Driven by the twin demons of global warming and peak oil, world governments clamored to support renewables. Twenty years of subsidies, tax-breaks, feed-in tariffs, and mandates resulted in an explosion of renewable energy installations. The Renewable Energy Index (RENIXX) of the world’s 30 top renewable energy companies soared to over 1,800.

Tens of thousands of wind turbine towers were installed, totaling more than 200,000 windmills worldwide by the end of 2012. Germany led the world with more than one million rooftop solar installations. Forty percent of the US corn crop was converted to ethanol vehicle fuel.

But at the same time, an unexpected energy revolution was underway. Using good old Yankee ingenuity, the US oil and gas industry discovered how to produce oil and natural gas from shale. With hydraulic fracturing and horizontal drilling, vast quantities of hydrocarbon resources became available from shale fields in Texas, North Dakota, and Pennsylvania.

From 2008 to 2013, US petroleum production soared 50 percent. US natural gas production rose 34 percent from a 2005 low. Russia, China, Ukraine, Turkey, and more than ten nations in Europe began issuing permits for hydraulic fracturing. The dragon of peak oil and gas was slain.

US Oil and Gas 2000-2013 Article

In 2009, the ideology of Climatism, the belief that humans were causing dangerous global warming, came under serious attack. In November, emails were released from top climate scientists at the University of East Anglia in the United Kingdom, an incident christened Climategate. The communications showed bias, manipulation of data, avoidance of freedom of information requests, and efforts to subvert the peer-review process, all to further the cause of man-made climate change.

One month later, the Copenhagen Climate Conference failed to agree on a successor climate treaty to the Kyoto Protocol. Failures at United Nations conferences at Cancun (2010), Durban (2011), Doha (2012), and Warsaw (2013) followed. Canada, Japan, Russia, and the United States announced that they would not participate in an extension of the Kyoto Protocol.

Major climate legislation faltered across the world. Cap and trade failed in Congress in 2009, with growing opposition from the Republican Party. The price of carbon permits in the European Emissions Trading System crashed in April 2013 when the European Unionvoted not to support the permit price. Australia elected Prime Minister Tony Abbott in the fall of 2013 on a platform of scrapping the nation’s carbon tax.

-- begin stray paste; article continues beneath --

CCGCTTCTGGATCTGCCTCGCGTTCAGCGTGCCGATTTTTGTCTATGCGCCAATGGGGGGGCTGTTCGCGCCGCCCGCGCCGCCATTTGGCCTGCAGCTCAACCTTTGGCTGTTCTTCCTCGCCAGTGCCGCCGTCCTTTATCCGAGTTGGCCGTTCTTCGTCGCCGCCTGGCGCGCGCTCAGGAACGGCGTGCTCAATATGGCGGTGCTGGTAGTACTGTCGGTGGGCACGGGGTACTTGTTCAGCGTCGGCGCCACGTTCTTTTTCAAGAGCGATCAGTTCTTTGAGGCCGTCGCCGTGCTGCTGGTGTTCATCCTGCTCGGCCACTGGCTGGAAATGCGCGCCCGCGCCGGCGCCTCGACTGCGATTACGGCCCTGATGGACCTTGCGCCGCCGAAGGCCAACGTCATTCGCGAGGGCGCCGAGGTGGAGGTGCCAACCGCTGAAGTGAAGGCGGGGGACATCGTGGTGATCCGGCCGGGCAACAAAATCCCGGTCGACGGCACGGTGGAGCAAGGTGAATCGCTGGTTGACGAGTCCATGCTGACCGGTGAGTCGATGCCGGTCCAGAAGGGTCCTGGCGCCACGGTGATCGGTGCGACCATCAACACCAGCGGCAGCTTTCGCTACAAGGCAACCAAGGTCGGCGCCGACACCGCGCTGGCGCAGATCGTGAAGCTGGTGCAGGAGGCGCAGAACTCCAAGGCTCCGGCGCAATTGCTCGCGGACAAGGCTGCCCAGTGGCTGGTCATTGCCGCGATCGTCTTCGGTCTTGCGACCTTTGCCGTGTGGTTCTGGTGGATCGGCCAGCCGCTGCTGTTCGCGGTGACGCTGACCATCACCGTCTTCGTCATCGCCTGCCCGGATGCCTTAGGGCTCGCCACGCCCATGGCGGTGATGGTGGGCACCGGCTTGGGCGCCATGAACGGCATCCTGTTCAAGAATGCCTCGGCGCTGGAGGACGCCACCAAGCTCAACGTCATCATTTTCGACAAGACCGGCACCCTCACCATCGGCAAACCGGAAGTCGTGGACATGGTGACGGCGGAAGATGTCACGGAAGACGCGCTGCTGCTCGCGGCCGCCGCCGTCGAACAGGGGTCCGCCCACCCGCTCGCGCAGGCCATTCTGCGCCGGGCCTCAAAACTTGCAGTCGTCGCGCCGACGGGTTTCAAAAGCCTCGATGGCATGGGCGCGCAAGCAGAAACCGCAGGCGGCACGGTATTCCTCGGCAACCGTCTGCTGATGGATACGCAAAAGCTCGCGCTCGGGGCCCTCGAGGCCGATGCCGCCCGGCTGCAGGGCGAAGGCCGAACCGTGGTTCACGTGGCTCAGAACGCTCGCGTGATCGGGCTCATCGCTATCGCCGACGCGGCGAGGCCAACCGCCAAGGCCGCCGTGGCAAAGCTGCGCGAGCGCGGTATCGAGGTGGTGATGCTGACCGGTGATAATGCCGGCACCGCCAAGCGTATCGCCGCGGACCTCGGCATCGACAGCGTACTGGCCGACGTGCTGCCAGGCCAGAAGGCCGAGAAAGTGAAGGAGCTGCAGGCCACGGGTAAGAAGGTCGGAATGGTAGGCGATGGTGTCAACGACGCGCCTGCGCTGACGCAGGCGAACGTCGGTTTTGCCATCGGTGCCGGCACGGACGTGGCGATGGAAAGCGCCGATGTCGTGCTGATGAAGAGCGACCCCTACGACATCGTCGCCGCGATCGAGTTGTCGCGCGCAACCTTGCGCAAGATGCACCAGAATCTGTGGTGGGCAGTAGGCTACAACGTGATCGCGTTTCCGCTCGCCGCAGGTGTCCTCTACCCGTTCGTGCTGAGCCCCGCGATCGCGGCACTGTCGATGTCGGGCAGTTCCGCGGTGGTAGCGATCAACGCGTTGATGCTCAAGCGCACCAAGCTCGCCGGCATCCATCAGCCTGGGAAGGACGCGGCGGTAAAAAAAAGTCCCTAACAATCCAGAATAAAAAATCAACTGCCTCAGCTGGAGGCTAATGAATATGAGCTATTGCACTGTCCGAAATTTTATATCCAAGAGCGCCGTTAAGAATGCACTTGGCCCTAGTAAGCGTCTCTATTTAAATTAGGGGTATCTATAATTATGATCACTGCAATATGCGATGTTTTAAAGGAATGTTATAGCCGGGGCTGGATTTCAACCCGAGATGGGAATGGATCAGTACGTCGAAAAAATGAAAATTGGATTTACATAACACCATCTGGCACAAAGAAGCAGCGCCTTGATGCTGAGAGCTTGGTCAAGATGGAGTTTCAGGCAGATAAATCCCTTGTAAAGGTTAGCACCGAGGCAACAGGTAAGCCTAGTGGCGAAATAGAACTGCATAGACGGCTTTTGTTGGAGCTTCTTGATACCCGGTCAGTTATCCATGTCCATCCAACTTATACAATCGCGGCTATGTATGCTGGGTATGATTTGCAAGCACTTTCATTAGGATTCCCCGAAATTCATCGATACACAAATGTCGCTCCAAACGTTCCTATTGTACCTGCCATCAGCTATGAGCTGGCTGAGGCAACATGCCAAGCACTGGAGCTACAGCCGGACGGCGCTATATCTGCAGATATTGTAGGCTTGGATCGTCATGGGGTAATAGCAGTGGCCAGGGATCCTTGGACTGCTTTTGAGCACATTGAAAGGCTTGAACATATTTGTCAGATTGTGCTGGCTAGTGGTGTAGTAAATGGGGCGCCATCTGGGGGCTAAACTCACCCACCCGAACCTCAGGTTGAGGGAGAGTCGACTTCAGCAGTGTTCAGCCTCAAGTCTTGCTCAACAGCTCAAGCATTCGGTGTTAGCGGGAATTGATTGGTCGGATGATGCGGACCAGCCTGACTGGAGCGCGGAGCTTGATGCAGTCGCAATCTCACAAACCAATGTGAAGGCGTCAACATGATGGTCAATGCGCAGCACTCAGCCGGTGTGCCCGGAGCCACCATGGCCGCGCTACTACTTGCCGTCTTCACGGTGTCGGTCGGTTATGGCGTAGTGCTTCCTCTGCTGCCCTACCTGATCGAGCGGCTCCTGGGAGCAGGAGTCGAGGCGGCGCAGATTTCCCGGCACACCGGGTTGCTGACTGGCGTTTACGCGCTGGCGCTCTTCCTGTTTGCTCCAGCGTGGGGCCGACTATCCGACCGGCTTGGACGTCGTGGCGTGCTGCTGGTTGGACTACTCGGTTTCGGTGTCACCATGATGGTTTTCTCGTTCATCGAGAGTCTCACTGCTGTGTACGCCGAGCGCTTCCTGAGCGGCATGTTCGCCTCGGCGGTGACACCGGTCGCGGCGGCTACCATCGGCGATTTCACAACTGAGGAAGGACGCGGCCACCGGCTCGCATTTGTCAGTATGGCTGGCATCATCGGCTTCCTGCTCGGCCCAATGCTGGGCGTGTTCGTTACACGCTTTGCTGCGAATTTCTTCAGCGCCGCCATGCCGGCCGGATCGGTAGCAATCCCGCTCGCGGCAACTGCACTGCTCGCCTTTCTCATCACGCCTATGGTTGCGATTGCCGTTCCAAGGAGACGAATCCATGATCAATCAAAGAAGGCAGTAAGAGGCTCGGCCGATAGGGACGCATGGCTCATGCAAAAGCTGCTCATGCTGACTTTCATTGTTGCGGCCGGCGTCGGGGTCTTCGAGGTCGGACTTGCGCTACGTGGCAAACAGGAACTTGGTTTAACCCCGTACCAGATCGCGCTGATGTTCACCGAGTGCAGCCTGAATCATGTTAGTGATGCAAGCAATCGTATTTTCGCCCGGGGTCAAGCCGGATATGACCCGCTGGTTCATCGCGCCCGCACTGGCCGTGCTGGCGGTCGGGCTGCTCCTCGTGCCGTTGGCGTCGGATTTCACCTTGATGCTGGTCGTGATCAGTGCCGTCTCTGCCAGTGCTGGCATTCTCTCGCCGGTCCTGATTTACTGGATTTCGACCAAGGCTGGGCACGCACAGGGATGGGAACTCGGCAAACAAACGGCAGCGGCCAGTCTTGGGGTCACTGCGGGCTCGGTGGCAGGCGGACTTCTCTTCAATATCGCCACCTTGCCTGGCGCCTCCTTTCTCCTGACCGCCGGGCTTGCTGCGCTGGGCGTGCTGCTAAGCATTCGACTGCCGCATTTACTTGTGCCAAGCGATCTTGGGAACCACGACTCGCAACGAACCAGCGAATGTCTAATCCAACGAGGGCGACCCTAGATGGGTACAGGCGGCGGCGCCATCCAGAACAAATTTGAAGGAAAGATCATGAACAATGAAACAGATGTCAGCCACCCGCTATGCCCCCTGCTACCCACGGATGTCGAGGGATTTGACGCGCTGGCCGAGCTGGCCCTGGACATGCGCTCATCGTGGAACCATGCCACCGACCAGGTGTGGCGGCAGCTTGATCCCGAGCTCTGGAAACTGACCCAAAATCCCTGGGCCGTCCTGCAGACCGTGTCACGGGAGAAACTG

Europeans discovered that subsidy support for renewables was unsustainable. Subsidy obligations soared in Germany to over $140 billion and in Spain to over $34 billion by 2013. Renewable subsidies produced the world’s highest electricity rates in Denmark and Germany. Electricity and natural gas prices in Europe rose to double those of the United States.

Worried about bloated budgets, declining industrial competitiveness, and citizen backlash, European nations have been retreating from green energy for the last four years. Spain slashed solar subsidies in 2009 and photovoltaic sales fell 80 percent in a single year. Germany cut subsidies in 2011 and 2012 and the number of jobs in the German solar industry dropped by 50 percent. Renewable subsidy cuts in the Czech Republic, Greece, Italy, Netherlands, and the United Kingdom added to the cascade. The RENIXX Renewable Energy Index fell below 200 in 2012, down 90 percent from the 2008 peak.

Once a climate change leader, Germany turned to coal after the 2012 decision to close nuclear power plants. Coal now provides more than 50 percent of Germany’s electricity and 23 new coal-fired power plants are planned. Global energy from coal has grown by 4.4 percent per year over the last ten years.

Renewable Spending 2004-2013 Article

Spending on renewables is in decline. From a record $318 billion in 2011, world renewable energy spending fell to $280 billion in 2012 and then fell again to $254 billion in 2013, according to Bloomberg. The biggest drop occurred in Europe, where investment plummeted 41 percent last year. The 2013 expiration of the US Production Tax Credit for wind energy will continue the downward momentum.

Today, wind and solar provide less than one percent of global energy. While these sources will continue to grow, it’s likely they will deliver only a tiny amount of the world’s energy for decades to come. Renewable energy output may have peaked, at least as a percentage of global energy production.

Steve Goreham is Executive Director of the Climate Science Coalition of America and author of the book The Mad, Mad, Mad World of Climatism:  Mankind and Climate Change Mania.